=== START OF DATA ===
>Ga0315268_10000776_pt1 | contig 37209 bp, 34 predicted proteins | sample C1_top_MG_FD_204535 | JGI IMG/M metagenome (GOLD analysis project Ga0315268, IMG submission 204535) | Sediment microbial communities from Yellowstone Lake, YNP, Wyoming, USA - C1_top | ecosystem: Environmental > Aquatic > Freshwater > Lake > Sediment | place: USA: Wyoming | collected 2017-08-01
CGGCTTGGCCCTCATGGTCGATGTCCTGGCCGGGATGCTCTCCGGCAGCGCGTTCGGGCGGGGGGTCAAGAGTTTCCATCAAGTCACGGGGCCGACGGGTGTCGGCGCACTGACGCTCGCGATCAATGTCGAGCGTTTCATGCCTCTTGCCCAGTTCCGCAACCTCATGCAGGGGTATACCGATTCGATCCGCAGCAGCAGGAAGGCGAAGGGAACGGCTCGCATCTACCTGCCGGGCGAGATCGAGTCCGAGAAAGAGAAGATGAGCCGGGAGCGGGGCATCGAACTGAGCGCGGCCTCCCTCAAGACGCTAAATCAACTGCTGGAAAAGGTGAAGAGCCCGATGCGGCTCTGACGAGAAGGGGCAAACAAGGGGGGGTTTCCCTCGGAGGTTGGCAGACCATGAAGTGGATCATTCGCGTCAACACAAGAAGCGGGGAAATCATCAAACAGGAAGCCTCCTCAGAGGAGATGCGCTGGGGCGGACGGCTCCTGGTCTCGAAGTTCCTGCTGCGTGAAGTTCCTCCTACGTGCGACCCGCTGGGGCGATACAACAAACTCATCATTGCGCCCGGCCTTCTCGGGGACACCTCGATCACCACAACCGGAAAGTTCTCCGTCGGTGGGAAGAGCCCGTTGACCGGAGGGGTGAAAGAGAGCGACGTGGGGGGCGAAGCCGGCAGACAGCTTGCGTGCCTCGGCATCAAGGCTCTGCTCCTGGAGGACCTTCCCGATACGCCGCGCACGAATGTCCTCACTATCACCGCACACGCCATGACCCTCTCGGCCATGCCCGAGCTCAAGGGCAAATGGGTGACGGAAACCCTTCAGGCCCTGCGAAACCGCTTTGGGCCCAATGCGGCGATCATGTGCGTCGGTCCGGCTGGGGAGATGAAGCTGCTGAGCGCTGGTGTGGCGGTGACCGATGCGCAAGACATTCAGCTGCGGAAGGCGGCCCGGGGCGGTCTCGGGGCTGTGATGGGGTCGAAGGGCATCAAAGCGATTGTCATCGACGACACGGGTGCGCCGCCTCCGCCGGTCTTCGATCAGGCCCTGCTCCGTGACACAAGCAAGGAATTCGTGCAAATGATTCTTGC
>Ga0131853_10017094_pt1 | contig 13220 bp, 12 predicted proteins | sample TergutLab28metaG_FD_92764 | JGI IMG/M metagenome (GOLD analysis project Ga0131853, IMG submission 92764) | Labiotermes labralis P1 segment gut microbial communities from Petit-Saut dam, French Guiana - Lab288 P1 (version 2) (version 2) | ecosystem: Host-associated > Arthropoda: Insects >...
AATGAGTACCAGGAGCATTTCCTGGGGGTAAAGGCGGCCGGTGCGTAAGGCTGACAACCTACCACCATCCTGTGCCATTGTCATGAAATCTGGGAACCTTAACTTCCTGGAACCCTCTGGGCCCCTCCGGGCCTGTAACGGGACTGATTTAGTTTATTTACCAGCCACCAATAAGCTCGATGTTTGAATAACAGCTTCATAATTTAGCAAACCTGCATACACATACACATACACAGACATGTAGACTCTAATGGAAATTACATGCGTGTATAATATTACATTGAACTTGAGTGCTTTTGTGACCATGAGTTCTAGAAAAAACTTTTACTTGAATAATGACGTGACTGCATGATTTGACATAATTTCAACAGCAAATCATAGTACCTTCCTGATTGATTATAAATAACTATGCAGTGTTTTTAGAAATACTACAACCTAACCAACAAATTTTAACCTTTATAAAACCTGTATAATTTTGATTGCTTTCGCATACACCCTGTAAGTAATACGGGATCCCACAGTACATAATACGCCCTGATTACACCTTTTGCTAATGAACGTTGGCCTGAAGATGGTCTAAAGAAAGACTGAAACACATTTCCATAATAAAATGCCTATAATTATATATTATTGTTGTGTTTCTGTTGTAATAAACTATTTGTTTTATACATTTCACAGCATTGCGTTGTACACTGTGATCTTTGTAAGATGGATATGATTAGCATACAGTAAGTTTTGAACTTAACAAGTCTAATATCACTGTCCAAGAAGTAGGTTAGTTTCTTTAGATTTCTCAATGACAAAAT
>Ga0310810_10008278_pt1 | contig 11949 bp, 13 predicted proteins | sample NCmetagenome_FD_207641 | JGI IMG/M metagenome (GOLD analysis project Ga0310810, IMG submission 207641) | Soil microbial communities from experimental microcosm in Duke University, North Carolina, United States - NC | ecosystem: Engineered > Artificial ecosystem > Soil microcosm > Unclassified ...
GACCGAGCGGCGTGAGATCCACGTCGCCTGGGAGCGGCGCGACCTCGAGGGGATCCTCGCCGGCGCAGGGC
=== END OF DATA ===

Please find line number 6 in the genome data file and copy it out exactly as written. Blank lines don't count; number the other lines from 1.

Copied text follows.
GACCGAGCGGCGTGAGATCCACGTCGCCTGGGAGCGGCGCGACCTCGAGGGGATCCTCGCCGGCGCAGGGC